New Venture Just Another Case of Murphy’s Leagues


At 71, Dennis Murphy doesn’t need the aggravation any longer.

But there was the Fullerton businessman last weekend at a hotel in Los Angeles, trying to persuade a group of wary executives to grant a second chance to a professional sport he had dreamed up one day after watching a couple kids on in-line skates swat a rubber ball around their driveway with a stick.

The establishment of another professional roller hockey league occupies most of Murphy’s time these days, and he goes about it with as much vigor as he did creating some of the best known, upstart pro sports leagues over the last three decades.

The American Basketball Assn., World Hockey Assn., World Team Tennis and, most recently, Roller Hockey International, all were Murphy’s creations. People who know him say he is one of the world’s greatest sports entrepreneurs.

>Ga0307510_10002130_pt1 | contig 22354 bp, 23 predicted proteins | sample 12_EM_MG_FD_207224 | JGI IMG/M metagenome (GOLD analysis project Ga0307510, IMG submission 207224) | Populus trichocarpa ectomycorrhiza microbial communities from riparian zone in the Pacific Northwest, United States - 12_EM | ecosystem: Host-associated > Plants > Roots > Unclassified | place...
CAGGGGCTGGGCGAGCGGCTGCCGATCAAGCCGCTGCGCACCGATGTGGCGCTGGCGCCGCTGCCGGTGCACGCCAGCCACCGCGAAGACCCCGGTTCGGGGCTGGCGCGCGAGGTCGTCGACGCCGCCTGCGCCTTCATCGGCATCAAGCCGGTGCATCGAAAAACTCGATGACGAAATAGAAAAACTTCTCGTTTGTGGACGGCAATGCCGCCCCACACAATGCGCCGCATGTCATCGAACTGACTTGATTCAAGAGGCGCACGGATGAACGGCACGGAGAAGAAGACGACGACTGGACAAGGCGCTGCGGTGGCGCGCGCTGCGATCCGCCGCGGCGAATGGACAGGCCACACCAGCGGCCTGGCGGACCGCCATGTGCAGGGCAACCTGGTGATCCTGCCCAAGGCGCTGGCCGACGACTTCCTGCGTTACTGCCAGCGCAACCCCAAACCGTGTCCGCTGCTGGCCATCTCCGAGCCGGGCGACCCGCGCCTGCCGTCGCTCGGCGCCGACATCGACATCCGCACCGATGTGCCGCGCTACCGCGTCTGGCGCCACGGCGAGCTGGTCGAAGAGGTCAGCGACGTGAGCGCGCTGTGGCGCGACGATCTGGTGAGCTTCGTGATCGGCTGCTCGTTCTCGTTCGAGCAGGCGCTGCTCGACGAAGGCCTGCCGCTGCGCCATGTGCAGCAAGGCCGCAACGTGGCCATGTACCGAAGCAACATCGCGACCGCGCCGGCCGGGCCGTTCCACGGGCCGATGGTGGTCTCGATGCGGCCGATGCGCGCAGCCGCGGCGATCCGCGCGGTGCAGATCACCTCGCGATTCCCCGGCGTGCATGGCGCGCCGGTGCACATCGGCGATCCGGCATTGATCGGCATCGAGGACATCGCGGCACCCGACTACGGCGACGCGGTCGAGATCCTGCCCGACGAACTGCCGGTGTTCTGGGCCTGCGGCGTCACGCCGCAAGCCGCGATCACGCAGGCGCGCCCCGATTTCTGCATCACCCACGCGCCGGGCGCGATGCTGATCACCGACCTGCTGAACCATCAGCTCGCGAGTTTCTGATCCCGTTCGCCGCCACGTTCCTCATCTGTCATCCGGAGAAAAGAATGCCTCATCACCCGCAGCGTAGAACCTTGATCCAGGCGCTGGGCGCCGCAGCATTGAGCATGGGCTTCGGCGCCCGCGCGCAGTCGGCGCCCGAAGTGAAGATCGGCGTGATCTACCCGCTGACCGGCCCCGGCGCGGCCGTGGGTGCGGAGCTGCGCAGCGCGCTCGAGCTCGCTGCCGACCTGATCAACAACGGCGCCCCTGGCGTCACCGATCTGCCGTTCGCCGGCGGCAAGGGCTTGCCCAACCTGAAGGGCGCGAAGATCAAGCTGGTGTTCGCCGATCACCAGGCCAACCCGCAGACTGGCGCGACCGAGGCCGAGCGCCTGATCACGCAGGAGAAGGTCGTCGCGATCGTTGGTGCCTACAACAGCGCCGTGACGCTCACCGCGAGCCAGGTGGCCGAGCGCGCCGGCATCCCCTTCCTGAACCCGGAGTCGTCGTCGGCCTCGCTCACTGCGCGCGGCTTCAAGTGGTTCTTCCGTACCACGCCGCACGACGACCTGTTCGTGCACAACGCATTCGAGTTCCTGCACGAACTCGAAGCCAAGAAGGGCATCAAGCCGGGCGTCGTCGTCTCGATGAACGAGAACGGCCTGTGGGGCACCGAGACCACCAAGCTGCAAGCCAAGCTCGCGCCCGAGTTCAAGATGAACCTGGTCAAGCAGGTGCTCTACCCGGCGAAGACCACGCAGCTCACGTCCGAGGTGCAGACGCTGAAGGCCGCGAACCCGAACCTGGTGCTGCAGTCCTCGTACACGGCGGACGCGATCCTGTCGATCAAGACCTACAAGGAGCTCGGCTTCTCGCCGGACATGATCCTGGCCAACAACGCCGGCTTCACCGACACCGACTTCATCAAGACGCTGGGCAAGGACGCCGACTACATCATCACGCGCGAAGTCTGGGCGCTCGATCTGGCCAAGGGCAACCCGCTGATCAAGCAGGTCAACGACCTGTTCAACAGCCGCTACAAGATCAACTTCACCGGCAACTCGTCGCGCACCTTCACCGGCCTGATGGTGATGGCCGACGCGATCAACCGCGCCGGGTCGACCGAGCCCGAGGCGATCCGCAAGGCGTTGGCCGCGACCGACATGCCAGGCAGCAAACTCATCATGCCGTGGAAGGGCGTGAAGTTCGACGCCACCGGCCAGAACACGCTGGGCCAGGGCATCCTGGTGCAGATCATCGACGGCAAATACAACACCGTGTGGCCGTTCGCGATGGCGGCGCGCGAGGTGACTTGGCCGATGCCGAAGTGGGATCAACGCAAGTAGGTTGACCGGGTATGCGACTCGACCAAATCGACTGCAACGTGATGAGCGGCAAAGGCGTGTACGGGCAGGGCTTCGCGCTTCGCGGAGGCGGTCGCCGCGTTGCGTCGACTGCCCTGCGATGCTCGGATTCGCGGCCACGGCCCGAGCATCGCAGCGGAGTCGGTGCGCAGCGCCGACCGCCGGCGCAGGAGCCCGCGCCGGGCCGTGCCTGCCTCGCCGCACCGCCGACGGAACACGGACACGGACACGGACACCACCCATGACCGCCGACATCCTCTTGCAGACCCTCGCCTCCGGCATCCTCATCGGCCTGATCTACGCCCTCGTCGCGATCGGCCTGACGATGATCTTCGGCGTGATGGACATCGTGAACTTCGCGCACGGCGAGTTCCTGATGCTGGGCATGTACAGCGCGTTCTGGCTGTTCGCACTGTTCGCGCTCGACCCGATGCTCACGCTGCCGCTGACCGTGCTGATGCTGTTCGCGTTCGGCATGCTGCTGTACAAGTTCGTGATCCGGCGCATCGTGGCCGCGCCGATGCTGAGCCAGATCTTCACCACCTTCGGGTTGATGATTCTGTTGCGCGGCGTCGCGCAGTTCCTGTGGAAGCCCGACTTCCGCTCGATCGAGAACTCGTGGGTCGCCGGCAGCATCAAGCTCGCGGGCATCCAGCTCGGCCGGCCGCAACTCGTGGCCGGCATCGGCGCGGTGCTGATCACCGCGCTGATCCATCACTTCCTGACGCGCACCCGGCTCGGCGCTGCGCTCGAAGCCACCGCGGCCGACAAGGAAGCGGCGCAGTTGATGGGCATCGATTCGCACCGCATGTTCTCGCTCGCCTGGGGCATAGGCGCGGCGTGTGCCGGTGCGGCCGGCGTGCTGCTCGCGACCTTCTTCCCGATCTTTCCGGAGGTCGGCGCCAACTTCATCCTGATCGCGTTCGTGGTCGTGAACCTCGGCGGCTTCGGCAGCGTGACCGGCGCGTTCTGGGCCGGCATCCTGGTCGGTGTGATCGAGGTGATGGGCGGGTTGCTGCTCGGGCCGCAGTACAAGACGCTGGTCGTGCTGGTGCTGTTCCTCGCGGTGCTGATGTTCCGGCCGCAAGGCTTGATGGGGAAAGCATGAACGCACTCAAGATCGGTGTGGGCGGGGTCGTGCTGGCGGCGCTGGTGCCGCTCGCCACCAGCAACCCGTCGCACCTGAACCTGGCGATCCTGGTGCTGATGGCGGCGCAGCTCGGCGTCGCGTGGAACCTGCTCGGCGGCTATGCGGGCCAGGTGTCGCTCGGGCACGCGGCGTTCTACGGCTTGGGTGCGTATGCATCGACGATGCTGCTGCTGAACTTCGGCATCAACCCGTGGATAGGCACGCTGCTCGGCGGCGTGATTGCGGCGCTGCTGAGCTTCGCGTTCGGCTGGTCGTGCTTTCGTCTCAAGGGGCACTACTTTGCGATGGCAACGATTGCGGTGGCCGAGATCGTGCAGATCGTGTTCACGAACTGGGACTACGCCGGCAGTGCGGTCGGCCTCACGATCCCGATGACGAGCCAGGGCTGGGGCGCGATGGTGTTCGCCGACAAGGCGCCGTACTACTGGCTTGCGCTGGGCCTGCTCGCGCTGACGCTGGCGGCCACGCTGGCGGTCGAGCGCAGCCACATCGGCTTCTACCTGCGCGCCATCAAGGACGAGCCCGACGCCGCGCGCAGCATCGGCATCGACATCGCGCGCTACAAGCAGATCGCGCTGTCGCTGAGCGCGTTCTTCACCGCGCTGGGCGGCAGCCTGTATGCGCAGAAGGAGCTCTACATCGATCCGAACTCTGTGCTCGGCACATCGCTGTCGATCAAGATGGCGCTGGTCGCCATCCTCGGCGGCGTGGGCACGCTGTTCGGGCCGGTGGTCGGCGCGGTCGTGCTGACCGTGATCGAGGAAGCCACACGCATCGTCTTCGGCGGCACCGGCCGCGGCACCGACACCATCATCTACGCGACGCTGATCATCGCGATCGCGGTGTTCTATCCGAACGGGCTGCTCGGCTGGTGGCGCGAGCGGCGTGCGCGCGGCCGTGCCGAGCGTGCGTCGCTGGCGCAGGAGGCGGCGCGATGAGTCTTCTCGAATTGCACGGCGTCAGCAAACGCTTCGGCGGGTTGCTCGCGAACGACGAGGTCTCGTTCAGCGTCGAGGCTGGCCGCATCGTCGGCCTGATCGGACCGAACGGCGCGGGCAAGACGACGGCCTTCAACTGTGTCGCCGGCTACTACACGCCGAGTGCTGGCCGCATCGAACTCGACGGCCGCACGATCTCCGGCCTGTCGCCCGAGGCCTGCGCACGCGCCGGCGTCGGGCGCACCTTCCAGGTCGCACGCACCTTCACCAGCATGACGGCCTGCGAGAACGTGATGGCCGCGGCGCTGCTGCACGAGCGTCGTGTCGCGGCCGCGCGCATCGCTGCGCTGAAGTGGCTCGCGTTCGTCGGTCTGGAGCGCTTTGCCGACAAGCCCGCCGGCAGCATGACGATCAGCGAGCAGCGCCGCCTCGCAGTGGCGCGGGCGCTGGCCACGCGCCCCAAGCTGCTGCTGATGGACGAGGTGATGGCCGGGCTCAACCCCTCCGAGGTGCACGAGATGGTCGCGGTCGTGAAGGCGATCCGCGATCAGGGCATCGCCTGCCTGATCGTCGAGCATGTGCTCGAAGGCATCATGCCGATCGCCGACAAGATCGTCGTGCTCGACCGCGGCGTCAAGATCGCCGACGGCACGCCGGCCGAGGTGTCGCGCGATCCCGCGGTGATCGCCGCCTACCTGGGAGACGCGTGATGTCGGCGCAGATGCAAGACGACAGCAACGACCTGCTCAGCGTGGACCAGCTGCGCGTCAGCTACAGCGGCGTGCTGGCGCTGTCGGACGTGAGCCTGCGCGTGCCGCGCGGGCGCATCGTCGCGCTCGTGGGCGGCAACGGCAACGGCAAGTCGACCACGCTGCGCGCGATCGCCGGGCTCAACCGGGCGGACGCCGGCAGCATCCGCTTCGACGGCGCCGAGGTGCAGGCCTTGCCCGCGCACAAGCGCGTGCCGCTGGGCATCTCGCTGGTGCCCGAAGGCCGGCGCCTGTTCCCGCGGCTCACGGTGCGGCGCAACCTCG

“Dennis is one of a kind,” said sports attorney Gary Davidson, former World Football League commissioner and WHA founding partner. “Dennis can generate interest in activities wherever he would go.”

Murphy’s second go-around with pro roller hockey has required all the business savvy of the former Buena Park mayor. On Monday he said he expected the in-line league would begin play in June with at least nine teams, including the defending RHI champion Bullfrogs, who would remain at the Arrowhead Pond of Anaheim.

“Dennis is the kind of guy who’s very creative,” said John Kanel, Murphy’s business partner and former Cypress mayor. “He doesn’t take no for an answer. Usually when he gets a group of people together, he gets things done.”

The son of an oil worker, Murphy was born in Shanghai. When World War II began, he and his mother escaped China, leaving his father behind. He eventually wound up in Brentwood and attended University High there.

He fell in love with USC, which he attended.